Many of you have Hypothyroidism and high blood cholesterol levels. Is this a coincidence? Definitely not! It is also not a coincidence that you have diabetes or PCOS along with Hypothyroidism and high cholesterol. (More on this later).In biology coincidence is very rare.Your body is a network-of-networks. Therefore there is no condition that occurs in isolation.
What is the relationship between Hypothyroidism and high cholesterol?
Good clinical medicine recommends that if you have hypothyroidism or diabetes your lipid profile must be checked. And likewise, if you have diabetes or high cholesterol, your thyroid function should be checked.
Essentially every part of your body is affected by thyroid hormones. It is no wonder that you feel unwell when your thyroid function is not optimal! You have been told that if you have high cholesterol you are at a high risk for heart disease and stroke. You may have been prescribed a cholesterol-lowering medication like atorvastatin (statins). Many of you have been asked to avoid eating eggs and coconuts and coconut oil! Before going forward, let me state here that
Cholesterol From Food Is not related to your blood cholesterol levels!Your body makes cholesterol from other sources.
What are the lipid changes associated with hypothyroidism?
The commonest changes in lipid profile are the following:
- High total cholesterol
- Low HDL-C ( “good cholesterol”)
- High LDL-C (“bad cholesterol”
- High triglycerides
The ones in the list below are not checked routinely, but the level of these may be raised/abnormal as well.
- Oxidized LDL-C
- Lipid particle number and size
BOTTOMLINE: All these lipid changes indicate a high risk for heart disease and stroke.
How do these changes come about?
For any blood markers to rise, either it is produced in higher amount or it is cleared less efficiently. High cholesterol with hypothyroidism occurs because of thyroid hormones affecting the following:
- Lower lipoprotein lipase activity increasing triglyceride levels
- Increased oxidation (not good)
- The conversion of cholesterol to bile acids and excretion in faeces is an important mechanism for the removal of cholesterol from the body. Constipation (a common symptom of hypothyroidism) and poor gut health affects this pathway.
Will treating hypothyroidism normalize cholesterol levels?
This is a very important question because you would like to know whether having “normal” thyroid function tests mean that you have lowered your risk for heart disease and stroke.
Studies have shown that lipid numbers may still be abnormal even if thyroid tests are in the normal range. The subject of a paper in The Journal of Clinical Endocrinology & Metabolism (Biondi,2018) states it accurately: “Persistent Dyslipidemia in Patients With Hypothyroidism: A Good Marker for Personalized Replacement Therapy?“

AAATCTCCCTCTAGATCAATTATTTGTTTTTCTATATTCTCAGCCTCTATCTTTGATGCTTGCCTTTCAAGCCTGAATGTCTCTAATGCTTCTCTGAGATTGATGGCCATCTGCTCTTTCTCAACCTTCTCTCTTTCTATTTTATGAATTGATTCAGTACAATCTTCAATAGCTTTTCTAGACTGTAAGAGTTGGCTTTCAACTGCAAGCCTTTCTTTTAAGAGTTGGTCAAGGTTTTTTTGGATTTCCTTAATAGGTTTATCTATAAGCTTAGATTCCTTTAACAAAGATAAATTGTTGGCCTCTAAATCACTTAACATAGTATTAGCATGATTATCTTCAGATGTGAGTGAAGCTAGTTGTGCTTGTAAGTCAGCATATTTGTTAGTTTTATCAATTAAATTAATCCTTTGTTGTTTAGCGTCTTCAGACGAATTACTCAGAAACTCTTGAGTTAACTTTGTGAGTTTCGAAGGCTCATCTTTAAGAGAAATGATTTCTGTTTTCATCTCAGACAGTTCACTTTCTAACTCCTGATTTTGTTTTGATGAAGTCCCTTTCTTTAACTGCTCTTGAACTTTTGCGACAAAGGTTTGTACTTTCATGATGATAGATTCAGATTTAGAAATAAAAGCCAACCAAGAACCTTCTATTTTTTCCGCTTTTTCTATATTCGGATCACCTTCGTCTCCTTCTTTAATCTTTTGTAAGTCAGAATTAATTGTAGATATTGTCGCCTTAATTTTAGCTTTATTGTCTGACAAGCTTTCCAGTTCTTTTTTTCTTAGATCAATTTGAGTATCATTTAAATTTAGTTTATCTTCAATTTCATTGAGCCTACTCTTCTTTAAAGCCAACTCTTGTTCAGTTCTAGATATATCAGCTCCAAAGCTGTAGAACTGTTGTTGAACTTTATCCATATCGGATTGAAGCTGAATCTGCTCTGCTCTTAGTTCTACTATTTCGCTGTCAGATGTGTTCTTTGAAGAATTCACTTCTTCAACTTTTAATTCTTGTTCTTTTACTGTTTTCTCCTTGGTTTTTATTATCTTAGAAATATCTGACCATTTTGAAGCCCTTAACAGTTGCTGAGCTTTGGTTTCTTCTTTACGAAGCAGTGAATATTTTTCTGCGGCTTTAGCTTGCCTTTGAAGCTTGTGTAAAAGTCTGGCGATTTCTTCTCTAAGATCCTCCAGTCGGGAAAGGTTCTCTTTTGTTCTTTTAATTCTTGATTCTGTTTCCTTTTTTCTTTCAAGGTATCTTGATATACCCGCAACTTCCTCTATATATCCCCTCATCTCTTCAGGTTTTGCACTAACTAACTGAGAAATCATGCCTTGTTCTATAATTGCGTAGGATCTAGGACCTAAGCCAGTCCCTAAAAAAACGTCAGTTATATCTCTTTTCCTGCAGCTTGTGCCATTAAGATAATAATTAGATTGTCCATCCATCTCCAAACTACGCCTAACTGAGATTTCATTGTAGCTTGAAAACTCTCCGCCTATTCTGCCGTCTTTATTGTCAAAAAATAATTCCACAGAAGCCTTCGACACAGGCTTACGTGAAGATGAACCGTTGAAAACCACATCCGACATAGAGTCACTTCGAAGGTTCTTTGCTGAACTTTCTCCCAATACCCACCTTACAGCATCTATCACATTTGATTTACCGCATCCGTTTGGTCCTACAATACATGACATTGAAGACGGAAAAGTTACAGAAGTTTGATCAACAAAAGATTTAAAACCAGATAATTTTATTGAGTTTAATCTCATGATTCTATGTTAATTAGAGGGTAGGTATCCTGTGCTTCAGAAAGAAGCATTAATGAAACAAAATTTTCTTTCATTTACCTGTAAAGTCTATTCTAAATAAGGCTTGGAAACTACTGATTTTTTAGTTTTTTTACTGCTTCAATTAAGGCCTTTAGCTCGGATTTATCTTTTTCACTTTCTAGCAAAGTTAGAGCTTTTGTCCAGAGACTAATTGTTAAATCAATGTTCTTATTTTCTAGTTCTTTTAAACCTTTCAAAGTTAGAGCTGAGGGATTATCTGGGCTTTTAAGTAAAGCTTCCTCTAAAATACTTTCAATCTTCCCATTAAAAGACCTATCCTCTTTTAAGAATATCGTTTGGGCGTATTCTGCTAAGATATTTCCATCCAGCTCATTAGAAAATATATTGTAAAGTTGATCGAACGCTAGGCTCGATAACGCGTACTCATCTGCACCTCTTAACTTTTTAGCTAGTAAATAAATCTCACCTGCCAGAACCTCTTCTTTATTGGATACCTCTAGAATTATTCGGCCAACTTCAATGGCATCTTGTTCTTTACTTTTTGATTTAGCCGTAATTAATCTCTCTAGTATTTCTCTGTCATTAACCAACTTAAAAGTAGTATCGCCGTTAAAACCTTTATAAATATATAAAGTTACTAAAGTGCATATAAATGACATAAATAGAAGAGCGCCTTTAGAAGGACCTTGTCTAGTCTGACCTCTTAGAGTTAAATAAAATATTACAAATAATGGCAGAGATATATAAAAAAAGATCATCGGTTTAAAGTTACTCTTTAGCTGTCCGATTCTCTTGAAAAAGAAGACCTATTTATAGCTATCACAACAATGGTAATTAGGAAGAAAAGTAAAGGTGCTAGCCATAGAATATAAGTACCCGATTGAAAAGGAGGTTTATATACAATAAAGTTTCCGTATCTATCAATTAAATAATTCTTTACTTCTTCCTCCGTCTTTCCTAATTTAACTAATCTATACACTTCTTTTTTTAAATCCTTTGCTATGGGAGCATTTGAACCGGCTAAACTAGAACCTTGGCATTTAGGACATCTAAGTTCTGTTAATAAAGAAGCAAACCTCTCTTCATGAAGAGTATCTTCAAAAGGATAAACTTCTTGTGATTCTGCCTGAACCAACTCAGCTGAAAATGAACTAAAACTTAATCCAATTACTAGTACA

Will adding T3 or T4T3 combination therapy help cholesterol abnormalities?
Whether to use T4 only or a combination of T3 and T4 or a compounded formulation depends on several factors. Most importantly, it will depend on what is available in your country and the expertise of your healthcare provider.
I have discussed T4 and T3 therapy on another post. It is important to remember that using only T4 (which is the standard recommendation) sometimes does not raise T3 levels to optimal levels. Low T3 adversely affects heart function and lipid profile. But very low TSH and/or high Free T4 is related to heart rhythm abnormalities. So it is a Goldilocks situation, neither too much nor too little!
If you are pre-diabetic or diabetic or insulin resistant and a smoker, your risk for heart disease, stroke, cholesterol abnormalities…..all are raised dramatically. Thyroid function , even in those with normal thyroid activity are related to insulin resistance and good vascular health. Therefore managing ALL of them rather than focussing on ONLY cholesterol is very important.
Will statin (cholesterol lowering) medications help ?
Lipid abnormalities is ONE of the many risk factors for heart disease. Therefore addressing multiple risk factors rather than focussing on only cholesterol will give you much better long term health.
Whether taking a statin medication if you have never had heart disease before (primary prevention) is right for you is a question for your doctor. Most studies do not support this.However, it is very important to keep in mind that having suboptimal thyroid function is often related to statin intolerance.
Additionally, sometimes statin medications may increase your risk for diabetes.
- There is no one-size-fits-all solution.
- Having optimal thyroid function AND normal lipids may need a multipronged approach.
- Using only T4 to “normalize” TSH does not always translate to having normal lipids. It needs a more nuanced solution.